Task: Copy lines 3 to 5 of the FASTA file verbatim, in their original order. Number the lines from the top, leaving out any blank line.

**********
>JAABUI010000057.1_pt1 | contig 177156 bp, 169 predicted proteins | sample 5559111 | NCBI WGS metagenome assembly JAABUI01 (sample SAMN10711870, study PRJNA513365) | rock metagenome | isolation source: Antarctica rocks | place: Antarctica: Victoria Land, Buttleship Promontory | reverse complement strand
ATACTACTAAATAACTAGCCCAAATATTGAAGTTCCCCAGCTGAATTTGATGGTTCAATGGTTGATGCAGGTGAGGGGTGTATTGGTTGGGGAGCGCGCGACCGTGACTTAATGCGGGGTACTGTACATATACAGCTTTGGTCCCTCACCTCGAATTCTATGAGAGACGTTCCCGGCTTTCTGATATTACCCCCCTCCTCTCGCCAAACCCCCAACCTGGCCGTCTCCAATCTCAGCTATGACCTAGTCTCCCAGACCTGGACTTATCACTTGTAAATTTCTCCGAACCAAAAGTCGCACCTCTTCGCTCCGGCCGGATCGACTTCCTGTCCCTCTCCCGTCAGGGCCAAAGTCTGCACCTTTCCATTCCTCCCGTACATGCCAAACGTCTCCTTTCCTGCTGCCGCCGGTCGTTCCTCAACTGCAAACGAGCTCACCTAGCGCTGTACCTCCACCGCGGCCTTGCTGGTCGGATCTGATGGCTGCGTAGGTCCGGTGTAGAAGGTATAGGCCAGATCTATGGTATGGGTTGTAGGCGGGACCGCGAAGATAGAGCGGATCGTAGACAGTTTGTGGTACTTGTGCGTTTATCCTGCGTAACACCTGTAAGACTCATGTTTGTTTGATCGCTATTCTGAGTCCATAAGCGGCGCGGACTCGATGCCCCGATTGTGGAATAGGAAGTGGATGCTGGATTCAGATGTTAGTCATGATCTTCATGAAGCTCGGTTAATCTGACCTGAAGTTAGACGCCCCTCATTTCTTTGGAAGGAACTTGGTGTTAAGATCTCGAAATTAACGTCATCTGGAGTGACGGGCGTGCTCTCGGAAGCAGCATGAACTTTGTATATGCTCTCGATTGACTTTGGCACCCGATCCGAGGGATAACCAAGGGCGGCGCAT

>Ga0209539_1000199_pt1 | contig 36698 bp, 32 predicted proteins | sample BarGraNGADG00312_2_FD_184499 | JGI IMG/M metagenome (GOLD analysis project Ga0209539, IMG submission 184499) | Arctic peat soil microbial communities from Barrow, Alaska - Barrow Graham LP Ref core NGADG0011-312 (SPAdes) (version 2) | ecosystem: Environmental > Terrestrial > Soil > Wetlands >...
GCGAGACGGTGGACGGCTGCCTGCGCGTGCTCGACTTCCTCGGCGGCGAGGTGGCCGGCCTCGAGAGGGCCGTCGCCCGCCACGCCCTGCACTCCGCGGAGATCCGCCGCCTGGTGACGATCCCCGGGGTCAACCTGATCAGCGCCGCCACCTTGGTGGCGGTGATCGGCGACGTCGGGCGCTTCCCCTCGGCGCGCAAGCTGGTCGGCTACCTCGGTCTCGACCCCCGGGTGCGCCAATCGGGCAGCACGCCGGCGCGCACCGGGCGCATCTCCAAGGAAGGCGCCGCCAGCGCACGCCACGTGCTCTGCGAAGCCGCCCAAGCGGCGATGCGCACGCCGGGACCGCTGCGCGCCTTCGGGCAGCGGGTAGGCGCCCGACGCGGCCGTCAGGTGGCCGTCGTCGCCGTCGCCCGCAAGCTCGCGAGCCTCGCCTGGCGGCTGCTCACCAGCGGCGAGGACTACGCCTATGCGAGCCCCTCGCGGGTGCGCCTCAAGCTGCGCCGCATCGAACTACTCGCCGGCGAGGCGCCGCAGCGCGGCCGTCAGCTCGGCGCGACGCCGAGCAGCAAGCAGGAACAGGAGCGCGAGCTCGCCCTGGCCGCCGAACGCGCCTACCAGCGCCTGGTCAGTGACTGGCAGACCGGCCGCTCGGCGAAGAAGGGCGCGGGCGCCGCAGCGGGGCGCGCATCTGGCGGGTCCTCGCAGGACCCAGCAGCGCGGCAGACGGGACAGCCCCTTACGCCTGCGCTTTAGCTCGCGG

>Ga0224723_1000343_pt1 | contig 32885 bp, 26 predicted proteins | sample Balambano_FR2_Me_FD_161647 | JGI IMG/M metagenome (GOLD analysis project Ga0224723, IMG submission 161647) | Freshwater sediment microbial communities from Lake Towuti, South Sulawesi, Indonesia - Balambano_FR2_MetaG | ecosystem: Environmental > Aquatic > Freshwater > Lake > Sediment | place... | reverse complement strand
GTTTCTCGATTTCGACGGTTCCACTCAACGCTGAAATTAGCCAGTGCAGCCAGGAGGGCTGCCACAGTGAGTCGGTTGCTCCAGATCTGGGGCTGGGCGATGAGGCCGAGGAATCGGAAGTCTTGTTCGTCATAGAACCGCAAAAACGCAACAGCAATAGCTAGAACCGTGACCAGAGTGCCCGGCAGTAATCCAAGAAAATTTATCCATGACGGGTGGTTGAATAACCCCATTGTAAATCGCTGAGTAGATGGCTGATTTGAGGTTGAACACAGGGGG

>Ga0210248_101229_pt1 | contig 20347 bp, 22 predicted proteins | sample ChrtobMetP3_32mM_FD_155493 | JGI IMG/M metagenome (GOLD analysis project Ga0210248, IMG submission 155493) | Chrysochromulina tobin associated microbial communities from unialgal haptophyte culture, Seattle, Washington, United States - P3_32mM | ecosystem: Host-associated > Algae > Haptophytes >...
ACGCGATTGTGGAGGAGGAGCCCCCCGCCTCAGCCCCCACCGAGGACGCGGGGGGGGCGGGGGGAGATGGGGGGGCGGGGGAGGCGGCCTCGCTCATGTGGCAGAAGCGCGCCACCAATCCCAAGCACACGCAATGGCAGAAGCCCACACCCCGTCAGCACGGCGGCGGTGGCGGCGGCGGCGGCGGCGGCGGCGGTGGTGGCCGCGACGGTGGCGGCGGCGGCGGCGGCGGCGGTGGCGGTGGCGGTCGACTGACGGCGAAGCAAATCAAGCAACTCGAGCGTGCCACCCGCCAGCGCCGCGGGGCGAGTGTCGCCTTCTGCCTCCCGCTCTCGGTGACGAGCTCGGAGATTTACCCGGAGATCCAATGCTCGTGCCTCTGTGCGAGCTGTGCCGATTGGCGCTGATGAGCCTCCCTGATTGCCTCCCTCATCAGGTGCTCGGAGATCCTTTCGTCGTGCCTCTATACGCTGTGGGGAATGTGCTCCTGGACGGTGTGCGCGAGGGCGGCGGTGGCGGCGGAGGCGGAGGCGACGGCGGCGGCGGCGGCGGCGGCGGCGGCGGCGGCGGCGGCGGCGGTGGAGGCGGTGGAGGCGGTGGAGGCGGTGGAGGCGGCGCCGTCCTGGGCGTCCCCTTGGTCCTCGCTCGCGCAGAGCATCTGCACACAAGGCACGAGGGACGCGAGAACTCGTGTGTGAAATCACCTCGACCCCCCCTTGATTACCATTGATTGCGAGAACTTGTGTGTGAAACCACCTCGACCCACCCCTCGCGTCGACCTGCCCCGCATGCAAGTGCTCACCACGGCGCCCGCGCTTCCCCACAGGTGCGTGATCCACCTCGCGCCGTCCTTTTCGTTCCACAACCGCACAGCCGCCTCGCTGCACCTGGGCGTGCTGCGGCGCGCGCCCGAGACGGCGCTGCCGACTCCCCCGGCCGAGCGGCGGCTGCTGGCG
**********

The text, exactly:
>Ga0209539_1000199_pt1 | contig 36698 bp, 32 predicted proteins | sample BarGraNGADG00312_2_FD_184499 | JGI IMG/M metagenome (GOLD analysis project Ga0209539, IMG submission 184499) | Arctic peat soil microbial communities from Barrow, Alaska - Barrow Graham LP Ref core NGADG0011-312 (SPAdes) (version 2) | ecosystem: Environmental > Terrestrial > Soil > Wetlands >...
GCGAGACGGTGGACGGCTGCCTGCGCGTGCTCGACTTCCTCGGCGGCGAGGTGGCCGGCCTCGAGAGGGCCGTCGCCCGCCACGCCCTGCACTCCGCGGAGATCCGCCGCCTGGTGACGATCCCCGGGGTCAACCTGATCAGCGCCGCCACCTTGGTGGCGGTGATCGGCGACGTCGGGCGCTTCCCCTCGGCGCGCAAGCTGGTCGGCTACCTCGGTCTCGACCCCCGGGTGCGCCAATCGGGCAGCACGCCGGCGCGCACCGGGCGCATCTCCAAGGAAGGCGCCGCCAGCGCACGCCACGTGCTCTGCGAAGCCGCCCAAGCGGCGATGCGCACGCCGGGACCGCTGCGCGCCTTCGGGCAGCGGGTAGGCGCCCGACGCGGCCGTCAGGTGGCCGTCGTCGCCGTCGCCCGCAAGCTCGCGAGCCTCGCCTGGCGGCTGCTCACCAGCGGCGAGGACTACGCCTATGCGAGCCCCTCGCGGGTGCGCCTCAAGCTGCGCCGCATCGAACTACTCGCCGGCGAGGCGCCGCAGCGCGGCCGTCAGCTCGGCGCGACGCCGAGCAGCAAGCAGGAACAGGAGCGCGAGCTCGCCCTGGCCGCCGAACGCGCCTACCAGCGCCTGGTCAGTGACTGGCAGACCGGCCGCTCGGCGAAGAAGGGCGCGGGCGCCGCAGCGGGGCGCGCATCTGGCGGGTCCTCGCAGGACCCAGCAGCGCGGCAGACGGGACAGCCCCTTACGCCTGCGCTTTAGCTCGCGG

>Ga0224723_1000343_pt1 | contig 32885 bp, 26 predicted proteins | sample Balambano_FR2_Me_FD_161647 | JGI IMG/M metagenome (GOLD analysis project Ga0224723, IMG submission 161647) | Freshwater sediment microbial communities from Lake Towuti, South Sulawesi, Indonesia - Balambano_FR2_MetaG | ecosystem: Environmental > Aquatic > Freshwater > Lake > Sediment | place... | reverse complement strand